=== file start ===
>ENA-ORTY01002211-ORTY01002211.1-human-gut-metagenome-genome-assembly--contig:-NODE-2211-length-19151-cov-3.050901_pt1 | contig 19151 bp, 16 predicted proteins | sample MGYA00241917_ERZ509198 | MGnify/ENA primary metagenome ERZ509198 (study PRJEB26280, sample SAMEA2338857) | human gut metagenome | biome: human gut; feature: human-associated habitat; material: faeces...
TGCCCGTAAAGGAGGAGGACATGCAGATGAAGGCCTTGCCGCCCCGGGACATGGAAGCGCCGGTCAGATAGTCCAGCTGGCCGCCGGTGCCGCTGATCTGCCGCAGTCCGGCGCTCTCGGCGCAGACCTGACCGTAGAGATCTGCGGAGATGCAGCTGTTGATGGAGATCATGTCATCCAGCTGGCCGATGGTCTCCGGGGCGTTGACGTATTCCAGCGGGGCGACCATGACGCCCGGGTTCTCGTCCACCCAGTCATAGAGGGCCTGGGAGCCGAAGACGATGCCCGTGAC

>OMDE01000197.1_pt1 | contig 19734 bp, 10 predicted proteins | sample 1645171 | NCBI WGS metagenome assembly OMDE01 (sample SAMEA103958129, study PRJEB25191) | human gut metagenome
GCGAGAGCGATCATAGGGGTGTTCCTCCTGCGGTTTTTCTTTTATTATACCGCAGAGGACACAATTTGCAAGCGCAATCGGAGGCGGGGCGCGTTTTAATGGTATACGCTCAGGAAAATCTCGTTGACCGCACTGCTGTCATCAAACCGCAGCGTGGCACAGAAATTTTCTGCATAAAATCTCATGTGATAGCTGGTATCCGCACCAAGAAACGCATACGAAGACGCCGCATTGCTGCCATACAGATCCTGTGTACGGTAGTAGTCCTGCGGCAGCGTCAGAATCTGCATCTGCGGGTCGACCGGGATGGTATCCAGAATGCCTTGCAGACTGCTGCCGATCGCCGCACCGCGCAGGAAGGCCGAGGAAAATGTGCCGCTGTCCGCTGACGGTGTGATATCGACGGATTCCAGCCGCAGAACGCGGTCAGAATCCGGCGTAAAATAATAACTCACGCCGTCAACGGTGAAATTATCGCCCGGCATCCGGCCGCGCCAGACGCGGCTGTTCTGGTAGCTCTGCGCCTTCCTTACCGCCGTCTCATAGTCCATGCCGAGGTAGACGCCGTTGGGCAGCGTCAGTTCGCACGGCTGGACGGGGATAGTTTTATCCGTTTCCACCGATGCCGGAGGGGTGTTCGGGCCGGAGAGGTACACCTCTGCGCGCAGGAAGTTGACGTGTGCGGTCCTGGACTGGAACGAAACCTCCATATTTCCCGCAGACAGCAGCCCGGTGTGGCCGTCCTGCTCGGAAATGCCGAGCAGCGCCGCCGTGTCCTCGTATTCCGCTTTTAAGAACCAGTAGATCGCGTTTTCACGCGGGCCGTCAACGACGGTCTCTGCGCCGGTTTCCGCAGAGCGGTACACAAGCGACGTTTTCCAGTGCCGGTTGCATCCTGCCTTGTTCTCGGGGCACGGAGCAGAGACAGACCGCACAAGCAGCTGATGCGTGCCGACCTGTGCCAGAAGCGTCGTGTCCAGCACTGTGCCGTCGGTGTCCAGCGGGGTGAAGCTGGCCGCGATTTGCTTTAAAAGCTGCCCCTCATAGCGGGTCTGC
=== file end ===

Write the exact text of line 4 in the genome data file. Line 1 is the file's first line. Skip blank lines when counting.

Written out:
GCGAGAGCGATCATAGGGGTGTTCCTCCTGCGGTTTTTCTTTTATTATACCGCAGAGGACACAATTTGCAAGCGCAATCGGAGGCGGGGCGCGTTTTAATGGTATACGCTCAGGAAAATCTCGTTGACCGCACTGCTGTCATCAAACCGCAGCGTGGCACAGAAATTTTCTGCATAAAATCTCATGTGATAGCTGGTATCCGCACCAAGAAACGCATACGAAGACGCCGCATTGCTGCCATACAGATCCTGTGTACGGTAGTAGTCCTGCGGCAGCGTCAGAATCTGCATCTGCGGGTCGACCGGGATGGTATCCAGAATGCCTTGCAGACTGCTGCCGATCGCCGCACCGCGCAGGAAGGCCGAGGAAAATGTGCCGCTGTCCGCTGACGGTGTGATATCGACGGATTCCAGCCGCAGAACGCGGTCAGAATCCGGCGTAAAATAATAACTCACGCCGTCAACGGTGAAATTATCGCCCGGCATCCGGCCGCGCCAGACGCGGCTGTTCTGGTAGCTCTGCGCCTTCCTTACCGCCGTCTCATAGTCCATGCCGAGGTAGACGCCGTTGGGCAGCGTCAGTTCGCACGGCTGGACGGGGATAGTTTTATCCGTTTCCACCGATGCCGGAGGGGTGTTCGGGCCGGAGAGGTACACCTCTGCGCGCAGGAAGTTGACGTGTGCGGTCCTGGACTGGAACGAAACCTCCATATTTCCCGCAGACAGCAGCCCGGTGTGGCCGTCCTGCTCGGAAATGCCGAGCAGCGCCGCCGTGTCCTCGTATTCCGCTTTTAAGAACCAGTAGATCGCGTTTTCACGCGGGCCGTCAACGACGGTCTCTGCGCCGGTTTCCGCAGAGCGGTACACAAGCGACGTTTTCCAGTGCCGGTTGCATCCTGCCTTGTTCTCGGGGCACGGAGCAGAGACAGACCGCACAAGCAGCTGATGCGTGCCGACCTGTGCCAGAAGCGTCGTGTCCAGCACTGTGCCGTCGGTGTCCAGCGGGGTGAAGCTGGCCGCGATTTGCTTTAAAAGCTGCCCCTCATAGCGGGTCTGC